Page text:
Two initiatives stand out.  First, the MID filed a flurry of code complaints against the absentee owners of the multiunit structures, as well as some of the row houses in the central village area.  Crucially, they were unable to bring action directly against the landlords but rather had to file complaints with the City of Cape Town calling for enforcement of by-laws against crowding, dilapidation, and so on.   Unfortunately for the MID crowd, the City of Cape Town had reverted to control by the African National Congress in the municipal elections of 2006.  Because of this, the City dragged its feet in responding to these complaints, mainly because the Muizenberg City Council seat was held by the opposition Democratic Party and therefore considered low priority. Continue reading

Race, politics, and property: Two cases of gentrification (Part 1)

aerial view of city

Aerial view of Muizenberg, Cape Town, South Africa (Source: Wikimedia Commons)

I moved to Decatur, Georgia, six years ago, after 25 years living in a small neighbourhood of Cape Town, South Africa, called Muizenberg.  David Rotenstein’s recent blog posts  about his experience in Decatur – which led to his abandoning the suburb – struck me as an interesting opportunity to compare and contrast the politics of gentrification in the two places.

Muizenberg and Decatur are similar in many ways.  Both are small, well-defined enclaves of a larger metropolitan area.  Both have a history of decline, followed by rapid gentrification.  Both communities are riven by disagreements over the nature and desirability of that process. Continue reading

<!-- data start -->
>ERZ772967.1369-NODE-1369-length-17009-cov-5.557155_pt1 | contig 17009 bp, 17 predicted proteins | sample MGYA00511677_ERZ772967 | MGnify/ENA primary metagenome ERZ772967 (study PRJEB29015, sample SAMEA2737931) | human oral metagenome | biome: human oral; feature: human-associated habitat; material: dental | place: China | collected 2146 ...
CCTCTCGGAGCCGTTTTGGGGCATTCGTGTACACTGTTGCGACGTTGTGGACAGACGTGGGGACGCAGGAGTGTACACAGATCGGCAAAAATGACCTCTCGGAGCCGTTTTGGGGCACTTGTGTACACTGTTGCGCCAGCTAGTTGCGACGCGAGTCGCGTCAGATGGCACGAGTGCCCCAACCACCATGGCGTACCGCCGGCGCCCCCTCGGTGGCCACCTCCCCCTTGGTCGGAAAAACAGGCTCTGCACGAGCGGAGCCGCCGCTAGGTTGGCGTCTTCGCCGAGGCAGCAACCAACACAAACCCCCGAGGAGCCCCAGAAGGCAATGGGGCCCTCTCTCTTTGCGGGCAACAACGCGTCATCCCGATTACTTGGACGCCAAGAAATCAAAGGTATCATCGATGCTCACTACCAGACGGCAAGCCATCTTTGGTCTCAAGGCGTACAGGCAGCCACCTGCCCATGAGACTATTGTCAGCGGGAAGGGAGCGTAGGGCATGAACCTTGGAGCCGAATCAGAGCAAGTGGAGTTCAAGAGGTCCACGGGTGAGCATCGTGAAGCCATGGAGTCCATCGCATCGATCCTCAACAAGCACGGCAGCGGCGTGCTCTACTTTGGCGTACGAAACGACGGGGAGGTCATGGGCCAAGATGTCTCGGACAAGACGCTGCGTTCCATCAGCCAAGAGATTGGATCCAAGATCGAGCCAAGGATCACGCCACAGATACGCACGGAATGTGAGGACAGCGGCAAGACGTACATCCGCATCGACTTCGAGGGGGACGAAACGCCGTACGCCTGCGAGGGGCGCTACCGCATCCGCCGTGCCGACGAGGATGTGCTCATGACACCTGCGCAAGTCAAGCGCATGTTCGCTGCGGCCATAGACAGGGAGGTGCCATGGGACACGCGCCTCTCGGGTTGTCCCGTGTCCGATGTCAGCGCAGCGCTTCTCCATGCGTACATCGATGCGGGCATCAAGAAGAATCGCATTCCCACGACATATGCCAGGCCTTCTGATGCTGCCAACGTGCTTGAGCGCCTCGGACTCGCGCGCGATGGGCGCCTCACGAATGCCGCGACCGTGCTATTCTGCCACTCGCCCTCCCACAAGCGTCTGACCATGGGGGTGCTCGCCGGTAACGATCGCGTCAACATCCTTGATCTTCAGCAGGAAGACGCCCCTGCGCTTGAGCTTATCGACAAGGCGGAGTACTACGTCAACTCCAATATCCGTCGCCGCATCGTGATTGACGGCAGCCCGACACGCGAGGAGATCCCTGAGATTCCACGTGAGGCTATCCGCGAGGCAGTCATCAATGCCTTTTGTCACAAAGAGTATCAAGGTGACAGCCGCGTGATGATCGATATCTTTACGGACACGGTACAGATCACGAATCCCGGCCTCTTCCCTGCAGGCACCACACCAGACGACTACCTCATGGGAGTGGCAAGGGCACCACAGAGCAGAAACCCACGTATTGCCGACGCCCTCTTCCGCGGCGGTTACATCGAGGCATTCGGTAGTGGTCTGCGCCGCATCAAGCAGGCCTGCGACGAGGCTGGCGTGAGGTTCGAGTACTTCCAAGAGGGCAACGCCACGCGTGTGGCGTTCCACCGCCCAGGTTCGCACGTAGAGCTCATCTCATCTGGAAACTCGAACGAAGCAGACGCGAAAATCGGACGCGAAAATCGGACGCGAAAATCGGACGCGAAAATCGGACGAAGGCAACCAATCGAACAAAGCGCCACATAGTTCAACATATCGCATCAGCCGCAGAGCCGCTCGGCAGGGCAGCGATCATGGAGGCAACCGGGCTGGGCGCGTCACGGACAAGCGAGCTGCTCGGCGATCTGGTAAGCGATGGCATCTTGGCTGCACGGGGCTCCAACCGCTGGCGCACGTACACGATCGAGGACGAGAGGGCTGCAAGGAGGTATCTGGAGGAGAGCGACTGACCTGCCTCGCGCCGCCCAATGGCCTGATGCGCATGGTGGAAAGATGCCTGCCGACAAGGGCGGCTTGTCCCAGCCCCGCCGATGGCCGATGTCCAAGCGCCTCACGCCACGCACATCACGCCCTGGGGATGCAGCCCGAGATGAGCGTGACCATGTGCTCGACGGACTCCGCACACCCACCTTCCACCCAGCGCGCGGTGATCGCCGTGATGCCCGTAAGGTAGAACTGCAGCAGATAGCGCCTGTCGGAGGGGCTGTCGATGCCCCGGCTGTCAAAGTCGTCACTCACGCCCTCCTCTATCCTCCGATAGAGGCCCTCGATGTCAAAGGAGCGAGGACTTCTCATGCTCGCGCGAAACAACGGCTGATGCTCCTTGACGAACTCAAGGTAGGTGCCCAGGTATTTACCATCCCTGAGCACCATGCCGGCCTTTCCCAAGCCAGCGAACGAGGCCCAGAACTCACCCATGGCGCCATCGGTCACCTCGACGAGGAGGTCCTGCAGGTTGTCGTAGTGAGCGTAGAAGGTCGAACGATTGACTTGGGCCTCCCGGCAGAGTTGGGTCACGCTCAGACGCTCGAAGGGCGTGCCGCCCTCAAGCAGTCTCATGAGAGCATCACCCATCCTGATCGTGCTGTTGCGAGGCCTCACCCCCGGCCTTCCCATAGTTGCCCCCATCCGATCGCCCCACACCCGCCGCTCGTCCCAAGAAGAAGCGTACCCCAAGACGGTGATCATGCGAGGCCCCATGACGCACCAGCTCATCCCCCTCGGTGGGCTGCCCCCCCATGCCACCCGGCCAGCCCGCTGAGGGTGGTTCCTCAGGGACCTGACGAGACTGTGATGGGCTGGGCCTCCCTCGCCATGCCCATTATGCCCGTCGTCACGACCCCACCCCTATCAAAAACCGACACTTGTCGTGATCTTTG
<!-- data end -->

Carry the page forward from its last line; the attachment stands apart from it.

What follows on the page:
Where is the next generation of gender studies in public history?

mill model

Lowell National Historical Park’s interpretation of women’s industrial labor, as reflected in this model of an integrated textile mill, remains ground-breaking after 35 years.

This summer I had the pleasure of being part of a tour organized by the Pew Center for Arts and Heritage in Philadelphia. A group of practitioners from across the arts and cultural sector spent several days in the Boston area exploring questions relating to gender and sexuality in public historical interpretation.

When I was first invited to accompany the tour as a kind of traveling-scholar-in-residence, my first thought was, “But I don’t do gender in my work.” That was quickly followed by the realization that in a world inflected by feminist and queer scholarship and activism, most of us do indeed do gender, at least implicitly, whenever we think about interpreting the past in public. Like race and class, it’s become something that we automatically tend to ask ourselves about. It’s a crucial way to pry open received histories and connect to present-day concerns. And the question that I found myself returning to as we visited museums, historic houses, a textile mill, a ship, a college campus, a settlement house, and a cemetery or two, was, “Is there a new interpretive landscape beginning to take shape now that we’ve made gender a more central part of public historical inquiry?” Continue reading

Documenting gentrification: A video rough cut

map showing teardownsIn 1975 the U.S. Department of Housing and Urban Development designated a one-square-mile part of Decatur, Georgia an Urban Homesteading Demonstration Program neighborhood. The designation meant that the city’s housing authority could sell distressed properties in its inventory to qualified buyers for one dollar.

The 113 homes sold between 1975 and 1982 initiated successive waves of gentrification in the inner ring Atlanta suburb. By the turn of the 21st century, Decatur was home to hip restaurants and bars and the former urban homesteading neighborhood had become fertile territory for teardowns and mansionization.

After my wife and I moved to the neighborhood in 2011, I watched and filmed one of the former dollar homes being demolished. My subsequent research into housing history in South Decatur brought me into unfamiliar and uncomfortable territory as a historian who specializes in architectural and industrial history: the contentious nexus of race, class, and privilege in a rapidly gentrifying neighborhood. Continue reading